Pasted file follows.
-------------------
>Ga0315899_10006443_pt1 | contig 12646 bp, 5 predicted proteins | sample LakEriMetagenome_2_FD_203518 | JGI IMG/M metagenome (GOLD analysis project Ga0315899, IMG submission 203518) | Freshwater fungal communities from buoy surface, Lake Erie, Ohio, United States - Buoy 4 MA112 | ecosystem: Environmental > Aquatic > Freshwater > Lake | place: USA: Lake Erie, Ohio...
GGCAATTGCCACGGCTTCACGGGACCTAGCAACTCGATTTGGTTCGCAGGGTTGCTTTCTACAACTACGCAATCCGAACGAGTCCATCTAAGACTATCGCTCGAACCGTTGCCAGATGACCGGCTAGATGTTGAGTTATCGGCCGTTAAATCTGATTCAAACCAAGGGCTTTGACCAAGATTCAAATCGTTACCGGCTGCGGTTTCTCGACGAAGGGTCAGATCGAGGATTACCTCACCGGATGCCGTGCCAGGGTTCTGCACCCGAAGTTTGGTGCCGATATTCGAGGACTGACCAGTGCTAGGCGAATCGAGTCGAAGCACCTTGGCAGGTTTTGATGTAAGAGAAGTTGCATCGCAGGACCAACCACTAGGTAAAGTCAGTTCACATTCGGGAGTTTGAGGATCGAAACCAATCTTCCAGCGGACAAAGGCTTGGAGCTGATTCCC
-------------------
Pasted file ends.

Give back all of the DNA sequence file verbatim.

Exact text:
>Ga0315899_10006443_pt1 | contig 12646 bp, 5 predicted proteins | sample LakEriMetagenome_2_FD_203518 | JGI IMG/M metagenome (GOLD analysis project Ga0315899, IMG submission 203518) | Freshwater fungal communities from buoy surface, Lake Erie, Ohio, United States - Buoy 4 MA112 | ecosystem: Environmental > Aquatic > Freshwater > Lake | place: USA: Lake Erie, Ohio...
GGCAATTGCCACGGCTTCACGGGACCTAGCAACTCGATTTGGTTCGCAGGGTTGCTTTCTACAACTACGCAATCCGAACGAGTCCATCTAAGACTATCGCTCGAACCGTTGCCAGATGACCGGCTAGATGTTGAGTTATCGGCCGTTAAATCTGATTCAAACCAAGGGCTTTGACCAAGATTCAAATCGTTACCGGCTGCGGTTTCTCGACGAAGGGTCAGATCGAGGATTACCTCACCGGATGCCGTGCCAGGGTTCTGCACCCGAAGTTTGGTGCCGATATTCGAGGACTGACCAGTGCTAGGCGAATCGAGTCGAAGCACCTTGGCAGGTTTTGATGTAAGAGAAGTTGCATCGCAGGACCAACCACTAGGTAAAGTCAGTTCACATTCGGGAGTTTGAGGATCGAAACCAATCTTCCAGCGGACAAAGGCTTGGAGCTGATTCCC